Tuesday, August 24, 2010

religion + morality

intelligent people who are also religious are a bit of a conundrum to me. and i'm going to speak very vaguely here for a bit so feel free to dismiss this all as vaporous bullshit if you want to.

but there seem to be some people out there who are brilliant, aware of the physical world, and willing to admit that god plays pretty much no part in it. he's not out actively influencing events or anything like that, actually answering the prayers of some sports team over another, and all that other stuff that doesnt make any sense. but, they believe in him anyway.

sometimes if you ask this kind of person why they believe, you'll get an answer about how they were raised in a given tradition, and how it played an important part for them at a young age in figuring out right from wrong.

for example, andrew sullivan (or whoever these guys are who blog for him when he's apparently otherwise occupied) has little post up: http://andrewsullivan.theatlantic.com/the_daily_dish/2010/08/can.html

with an interview with some catholic rocker who says:
"I started really thinking about the role the church played in my own life, and the fact that even though I didn't believe every little bit of what the Pope thinks, there's a lot of beauty in the Catholic church and a lot of beauty in the teachings. Things like forgiveness and redemption, the Ten Commandments, it's hard to argue these as negative things."

now, these are supposed to be the kinds of opinions everyone should respect, because they sound so nice. the guy believes because the church, to him, means stuff like forgiveness and redemption. who doesnt like forgiveness and redemption?

but thats half-baked. because god, and the church, have nothing to do with forgiveness and redemption. they may teach about it, but they dont have anything to do with its existence or value. algebra doesnt exist or not exist because of your grade school math teacher - just because something happens to have been the source of insight or knowledge for you doesnt actually tie it to the truth or validity or correctness of that insight or knowledge.

god is either necessary for morality, or he isnt. thats true for everyone; you either think everyone needs god to be moral, or else it follows that no one needs god to be moral.

if you think god is necessary to be moral, then you think i'm immoral, since i dont believe in god. fuck you, i'm a good person. ok, i'm a pretty mediocre person. but there has been some person out there somewhere that you'll probably admit was both "good" and not of your faith.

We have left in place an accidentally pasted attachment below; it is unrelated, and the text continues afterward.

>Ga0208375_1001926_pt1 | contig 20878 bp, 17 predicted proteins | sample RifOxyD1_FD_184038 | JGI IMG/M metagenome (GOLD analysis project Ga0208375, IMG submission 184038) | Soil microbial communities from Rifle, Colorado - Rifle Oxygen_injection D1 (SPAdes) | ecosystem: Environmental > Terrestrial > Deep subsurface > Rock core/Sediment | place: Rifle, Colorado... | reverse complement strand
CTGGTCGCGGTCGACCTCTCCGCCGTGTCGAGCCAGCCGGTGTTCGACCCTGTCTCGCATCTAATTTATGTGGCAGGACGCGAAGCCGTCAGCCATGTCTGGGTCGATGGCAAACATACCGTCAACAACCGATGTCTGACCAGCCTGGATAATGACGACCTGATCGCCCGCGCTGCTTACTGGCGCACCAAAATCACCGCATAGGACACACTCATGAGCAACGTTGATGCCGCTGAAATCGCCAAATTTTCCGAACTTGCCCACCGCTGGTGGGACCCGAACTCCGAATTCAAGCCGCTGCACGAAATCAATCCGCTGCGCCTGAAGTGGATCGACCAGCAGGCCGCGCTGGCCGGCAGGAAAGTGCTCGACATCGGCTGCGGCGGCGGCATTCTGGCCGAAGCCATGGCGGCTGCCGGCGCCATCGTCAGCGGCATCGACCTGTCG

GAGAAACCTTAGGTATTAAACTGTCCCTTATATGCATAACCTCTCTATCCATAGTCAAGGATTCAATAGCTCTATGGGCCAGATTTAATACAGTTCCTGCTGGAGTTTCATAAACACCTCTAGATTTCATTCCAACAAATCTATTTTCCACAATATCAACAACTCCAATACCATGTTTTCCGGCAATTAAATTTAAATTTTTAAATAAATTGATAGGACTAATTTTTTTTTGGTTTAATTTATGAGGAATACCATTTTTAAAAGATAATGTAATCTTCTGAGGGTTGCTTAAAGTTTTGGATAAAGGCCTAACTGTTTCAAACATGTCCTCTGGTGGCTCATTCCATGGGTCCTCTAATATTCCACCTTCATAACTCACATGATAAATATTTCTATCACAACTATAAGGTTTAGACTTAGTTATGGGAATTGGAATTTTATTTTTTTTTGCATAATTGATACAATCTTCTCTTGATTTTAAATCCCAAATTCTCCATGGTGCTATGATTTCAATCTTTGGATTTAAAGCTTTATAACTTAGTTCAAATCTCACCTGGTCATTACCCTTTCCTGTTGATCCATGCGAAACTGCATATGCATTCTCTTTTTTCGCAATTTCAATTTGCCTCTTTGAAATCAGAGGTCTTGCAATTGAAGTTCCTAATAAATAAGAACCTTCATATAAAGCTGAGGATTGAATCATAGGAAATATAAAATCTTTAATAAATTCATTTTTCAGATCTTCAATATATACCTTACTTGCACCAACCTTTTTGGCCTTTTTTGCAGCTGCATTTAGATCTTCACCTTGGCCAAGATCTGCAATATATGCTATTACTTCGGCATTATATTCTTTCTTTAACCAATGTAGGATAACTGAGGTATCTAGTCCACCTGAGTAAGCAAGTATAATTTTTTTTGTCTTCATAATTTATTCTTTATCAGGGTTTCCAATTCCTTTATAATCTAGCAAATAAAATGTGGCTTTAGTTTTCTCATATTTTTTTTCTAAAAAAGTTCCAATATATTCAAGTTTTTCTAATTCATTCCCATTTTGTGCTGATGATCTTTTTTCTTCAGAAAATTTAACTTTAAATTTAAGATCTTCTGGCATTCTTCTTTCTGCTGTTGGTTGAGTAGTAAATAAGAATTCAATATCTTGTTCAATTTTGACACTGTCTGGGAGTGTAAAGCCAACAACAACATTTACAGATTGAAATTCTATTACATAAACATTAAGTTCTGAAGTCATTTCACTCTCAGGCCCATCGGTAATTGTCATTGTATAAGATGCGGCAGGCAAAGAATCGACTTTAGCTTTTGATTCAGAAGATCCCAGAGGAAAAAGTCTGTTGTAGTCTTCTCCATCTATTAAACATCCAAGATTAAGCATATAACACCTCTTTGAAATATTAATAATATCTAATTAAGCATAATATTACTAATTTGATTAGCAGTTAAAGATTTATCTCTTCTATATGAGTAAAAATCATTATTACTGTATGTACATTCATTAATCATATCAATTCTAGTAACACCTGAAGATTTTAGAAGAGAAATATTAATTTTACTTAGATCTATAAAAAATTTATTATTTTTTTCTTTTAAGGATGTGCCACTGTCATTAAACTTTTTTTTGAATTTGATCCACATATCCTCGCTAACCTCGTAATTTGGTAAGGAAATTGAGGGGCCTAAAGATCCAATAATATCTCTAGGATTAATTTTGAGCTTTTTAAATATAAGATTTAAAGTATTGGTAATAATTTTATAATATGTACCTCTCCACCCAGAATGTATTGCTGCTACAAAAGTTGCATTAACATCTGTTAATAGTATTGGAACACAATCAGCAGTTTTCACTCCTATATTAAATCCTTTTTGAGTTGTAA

so then if, on the other hand, you think people can be perfectly moral without god, or the church, then... why do you continue to believe in him/it? anyone can be perfectly moral with or without god/the church, so... why do we need god/the church? obviously, at least as far as morality goes, we dont.

why is this important? why not just let people have their good values (forgiveness and redemption are pretty great values, after all), and leave it be?

because the same though processes are used to justify some pretty loathsome shit. i mean, stoning for example.

you may say that i cant equate stoning and forgiving. but i can, if the exact same thought process is used to validate both actions. someone who only forgives because god tells them to is not much different from someone who only stones because god tells them to. both of these people are abdicating their responsibility to make the moral judgment for themselves.

which is why intelligent religious people confuse me, and why i'll often get sucked into tryingconvince them that they are, in fact, actually atheists who just havent owned up to it yet. and thats why i think its important for them to own up for it; because either religion is a valid source for moral decision making (in which case, stoning and forgiving are both equally good), or its not (in which case forgiving is still good, but stoning is pretty fucking awful).

its also interesting to watch these people go through mental gymnastics around the idiotic stuff the church believes that they dont while simultaneously defending the good parts of church doctrine. as if these actually were a package deal in the real world (as opposed to the one defined by the church). i get very confused about why they even bother.

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